March 11, 2022, ©. Leeham News: After our articles about Serial Hybrids and Parallel Hybrids showed they were unsuitable for airliners, where do these make sense?
The obvious answer is for our stop-and-go cars (as we then can recover the brake waste energy). Still, there are aeronautical special cases where hybrids can bring advantages. Let’s look into these.
If a vehicle can gain major architectural benefits from the power output being electric rather than shaft power, a hybrid powertrain can be motivated. An example is to replace the complex and expensive mechanical rotor gearbox and rotor head of a helicopter and go for an electric-driven multirotor concept instead.
As explained in Figure 1, a helicopter needs to vary the rotor blades’ angle continuously during flight. It comes from the helicopter’s forward speed adding to the forward-going blade’s speed and decreasing the speed of the reward-going blade. To have an even lift, the angle of attack of the blades are continuously varied during the rotation.
A multirotor design like a drone or VTOL simplifies this by having at least four rotors, one in each corner, half rotating clockwise and half anti-clockwise. Now you can control the lift and pitch/roll/yaw by varying the RPM of the electric motors driving the rotors, Figure 2.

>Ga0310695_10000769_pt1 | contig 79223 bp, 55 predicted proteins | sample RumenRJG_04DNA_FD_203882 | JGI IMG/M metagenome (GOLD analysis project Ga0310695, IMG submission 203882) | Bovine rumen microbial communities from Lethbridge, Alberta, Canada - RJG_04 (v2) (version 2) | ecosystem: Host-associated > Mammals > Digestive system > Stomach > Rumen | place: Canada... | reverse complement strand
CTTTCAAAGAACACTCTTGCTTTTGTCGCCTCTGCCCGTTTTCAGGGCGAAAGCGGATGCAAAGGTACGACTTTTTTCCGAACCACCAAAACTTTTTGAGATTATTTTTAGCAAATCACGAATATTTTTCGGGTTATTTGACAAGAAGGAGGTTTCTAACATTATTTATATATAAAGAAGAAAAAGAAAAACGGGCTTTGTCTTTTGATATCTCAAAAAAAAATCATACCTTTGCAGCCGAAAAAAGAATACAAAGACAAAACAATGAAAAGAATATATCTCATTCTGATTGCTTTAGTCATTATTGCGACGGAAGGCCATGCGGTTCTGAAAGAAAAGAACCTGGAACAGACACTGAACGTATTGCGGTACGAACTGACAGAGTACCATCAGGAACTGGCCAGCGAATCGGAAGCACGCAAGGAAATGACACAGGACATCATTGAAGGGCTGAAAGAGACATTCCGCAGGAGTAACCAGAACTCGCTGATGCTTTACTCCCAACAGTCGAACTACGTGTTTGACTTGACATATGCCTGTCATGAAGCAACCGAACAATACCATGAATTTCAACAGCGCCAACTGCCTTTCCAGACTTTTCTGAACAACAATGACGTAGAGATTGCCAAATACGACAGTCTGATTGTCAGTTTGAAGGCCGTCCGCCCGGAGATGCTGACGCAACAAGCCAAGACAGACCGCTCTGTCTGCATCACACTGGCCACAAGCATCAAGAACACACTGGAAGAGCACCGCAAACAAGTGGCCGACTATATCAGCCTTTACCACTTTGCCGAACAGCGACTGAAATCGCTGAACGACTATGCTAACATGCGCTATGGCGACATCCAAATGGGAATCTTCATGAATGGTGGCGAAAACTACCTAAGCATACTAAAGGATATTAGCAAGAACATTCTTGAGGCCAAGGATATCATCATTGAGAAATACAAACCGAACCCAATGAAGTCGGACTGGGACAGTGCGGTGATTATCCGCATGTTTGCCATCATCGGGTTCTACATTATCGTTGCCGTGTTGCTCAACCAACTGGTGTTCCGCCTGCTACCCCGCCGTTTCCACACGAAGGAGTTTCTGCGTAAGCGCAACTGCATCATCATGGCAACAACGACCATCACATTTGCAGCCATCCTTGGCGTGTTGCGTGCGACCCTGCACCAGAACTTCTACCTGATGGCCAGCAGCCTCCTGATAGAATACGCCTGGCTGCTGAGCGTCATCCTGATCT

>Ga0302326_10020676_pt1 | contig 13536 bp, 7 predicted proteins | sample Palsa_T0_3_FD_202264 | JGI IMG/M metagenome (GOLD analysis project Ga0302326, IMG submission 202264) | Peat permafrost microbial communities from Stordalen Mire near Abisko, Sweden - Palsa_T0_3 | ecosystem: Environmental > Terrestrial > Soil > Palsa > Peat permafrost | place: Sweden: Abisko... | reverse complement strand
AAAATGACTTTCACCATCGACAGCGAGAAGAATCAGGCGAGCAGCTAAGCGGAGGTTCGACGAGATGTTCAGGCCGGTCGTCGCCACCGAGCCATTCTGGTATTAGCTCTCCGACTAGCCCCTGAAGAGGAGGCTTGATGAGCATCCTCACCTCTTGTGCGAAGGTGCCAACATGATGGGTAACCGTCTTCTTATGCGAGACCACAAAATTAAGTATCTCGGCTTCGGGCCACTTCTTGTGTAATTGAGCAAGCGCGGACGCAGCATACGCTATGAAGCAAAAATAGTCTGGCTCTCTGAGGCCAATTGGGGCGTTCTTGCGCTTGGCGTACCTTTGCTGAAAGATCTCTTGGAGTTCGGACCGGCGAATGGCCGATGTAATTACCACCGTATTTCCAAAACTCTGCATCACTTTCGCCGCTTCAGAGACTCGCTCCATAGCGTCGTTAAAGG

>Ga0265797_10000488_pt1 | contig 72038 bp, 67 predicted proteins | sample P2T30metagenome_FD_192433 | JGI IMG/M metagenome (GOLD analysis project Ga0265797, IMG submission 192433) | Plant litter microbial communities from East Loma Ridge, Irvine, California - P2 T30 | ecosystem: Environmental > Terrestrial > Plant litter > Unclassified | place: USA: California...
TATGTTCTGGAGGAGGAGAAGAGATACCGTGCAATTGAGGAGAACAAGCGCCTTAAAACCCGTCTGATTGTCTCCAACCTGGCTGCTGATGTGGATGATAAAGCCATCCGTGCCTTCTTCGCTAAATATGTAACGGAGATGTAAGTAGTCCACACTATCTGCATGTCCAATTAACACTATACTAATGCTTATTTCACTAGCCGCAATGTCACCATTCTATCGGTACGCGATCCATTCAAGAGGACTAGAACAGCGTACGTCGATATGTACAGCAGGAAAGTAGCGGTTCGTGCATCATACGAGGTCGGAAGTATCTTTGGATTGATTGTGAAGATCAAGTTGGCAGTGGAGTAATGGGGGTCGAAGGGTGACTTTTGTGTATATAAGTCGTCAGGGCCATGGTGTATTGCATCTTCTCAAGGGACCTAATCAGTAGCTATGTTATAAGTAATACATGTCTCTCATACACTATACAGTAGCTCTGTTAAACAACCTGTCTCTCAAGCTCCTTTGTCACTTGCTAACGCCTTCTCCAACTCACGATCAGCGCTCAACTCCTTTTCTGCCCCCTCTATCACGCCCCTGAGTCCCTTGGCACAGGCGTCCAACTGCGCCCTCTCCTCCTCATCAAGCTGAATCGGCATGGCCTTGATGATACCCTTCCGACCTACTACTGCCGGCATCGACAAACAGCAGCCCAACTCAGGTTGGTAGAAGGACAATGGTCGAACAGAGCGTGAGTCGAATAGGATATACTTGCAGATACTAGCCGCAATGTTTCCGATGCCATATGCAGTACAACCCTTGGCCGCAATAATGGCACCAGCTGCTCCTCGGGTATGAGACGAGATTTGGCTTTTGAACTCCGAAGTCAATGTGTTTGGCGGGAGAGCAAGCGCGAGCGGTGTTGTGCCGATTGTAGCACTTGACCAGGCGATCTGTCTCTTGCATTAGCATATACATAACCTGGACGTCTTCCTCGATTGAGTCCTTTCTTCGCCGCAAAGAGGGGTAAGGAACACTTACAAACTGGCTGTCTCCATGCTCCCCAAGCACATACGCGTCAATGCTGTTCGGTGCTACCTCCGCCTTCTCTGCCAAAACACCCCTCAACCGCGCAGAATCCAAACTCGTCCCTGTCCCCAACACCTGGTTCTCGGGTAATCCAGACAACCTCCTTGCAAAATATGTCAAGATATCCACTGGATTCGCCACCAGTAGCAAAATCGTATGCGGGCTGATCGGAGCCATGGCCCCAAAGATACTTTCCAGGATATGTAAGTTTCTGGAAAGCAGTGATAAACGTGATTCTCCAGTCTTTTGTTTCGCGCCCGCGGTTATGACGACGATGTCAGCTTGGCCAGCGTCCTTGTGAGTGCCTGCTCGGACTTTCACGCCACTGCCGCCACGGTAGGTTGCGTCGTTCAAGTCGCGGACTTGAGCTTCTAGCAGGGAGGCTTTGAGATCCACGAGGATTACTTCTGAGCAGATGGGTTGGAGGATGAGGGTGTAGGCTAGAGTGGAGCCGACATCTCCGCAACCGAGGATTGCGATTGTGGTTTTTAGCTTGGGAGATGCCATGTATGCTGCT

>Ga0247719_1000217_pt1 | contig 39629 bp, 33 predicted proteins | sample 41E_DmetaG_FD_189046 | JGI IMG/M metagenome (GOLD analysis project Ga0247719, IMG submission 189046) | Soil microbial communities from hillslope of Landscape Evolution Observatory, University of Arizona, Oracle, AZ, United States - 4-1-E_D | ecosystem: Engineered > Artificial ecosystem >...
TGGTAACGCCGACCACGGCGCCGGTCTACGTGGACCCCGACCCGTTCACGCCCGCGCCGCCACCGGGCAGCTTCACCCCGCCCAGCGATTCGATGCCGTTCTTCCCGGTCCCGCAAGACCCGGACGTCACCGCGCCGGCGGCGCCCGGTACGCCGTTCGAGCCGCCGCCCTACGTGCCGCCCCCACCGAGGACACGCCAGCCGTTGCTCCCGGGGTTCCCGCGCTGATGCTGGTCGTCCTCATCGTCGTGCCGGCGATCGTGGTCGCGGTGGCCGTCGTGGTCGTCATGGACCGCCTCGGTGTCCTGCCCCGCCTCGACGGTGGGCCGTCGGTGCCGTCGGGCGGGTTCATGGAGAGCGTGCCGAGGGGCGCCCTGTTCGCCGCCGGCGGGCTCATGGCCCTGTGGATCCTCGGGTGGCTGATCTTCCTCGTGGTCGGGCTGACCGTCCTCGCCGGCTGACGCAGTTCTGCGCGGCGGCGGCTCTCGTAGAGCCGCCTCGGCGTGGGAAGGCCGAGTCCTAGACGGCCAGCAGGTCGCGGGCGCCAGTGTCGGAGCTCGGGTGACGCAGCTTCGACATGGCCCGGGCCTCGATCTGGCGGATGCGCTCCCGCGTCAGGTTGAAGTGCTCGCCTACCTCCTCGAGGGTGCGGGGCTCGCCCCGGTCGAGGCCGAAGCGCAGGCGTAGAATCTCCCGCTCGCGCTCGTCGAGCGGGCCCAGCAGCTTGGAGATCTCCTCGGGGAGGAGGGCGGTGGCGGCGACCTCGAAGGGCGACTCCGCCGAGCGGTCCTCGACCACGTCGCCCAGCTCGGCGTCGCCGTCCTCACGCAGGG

So a complex gearbox plus rotor head has morphed into several electric motors with fixed rotors. Control is now by shaping the alternating current from the motor control electronics to the motors, a much simpler design.
Here a Serial Hybrid makes sense, as it produces electric power that can be converted to the alternating current needed to control the motors.
The Parallel Hybrid can solve some other problems. One is as a supplementary safety system to a gas turbine propulsion system. Airbus is exploring a parallel hybrid configuration for its helicopters, where an electric motor working in parallel with the gas turbine can improve the helicopter’s autorotation emergency mode.
As it’s a short-term power injection to the rotor gearbox, the energy store weight problem we’ve seen, doesn’t become acute (we talk power for minutes only). Still, the electric motor and its energy store, the battery, is dead weight for all non-emergency situations. We will, therefore, see configurations where the motor is used as the main electric generator for normal flight and the battery used as the standard vehicle battery. In an emergency these switch to a short-term power boost for the helicopter rotor.
Finally, we have the enlarged starter-generator that helps a gas turbine be optimized closer to its limits, assisting with speed up and down transients. But this has always been called a “more electric “ technology, and we will continue to call it such.
A hybrid works in some instances, our everyday car being the prime example. For the car, it’s because of the stoplights; for air vehicles where we have no stoplights, the exceptions are different, as described above.
For the general aircraft case, where a hybrid delivers shaft power to a propeller or fan, the hybrid’s added complexity only increases manufacturing and operating costs, with no tangible reduction of greenhouse emissions.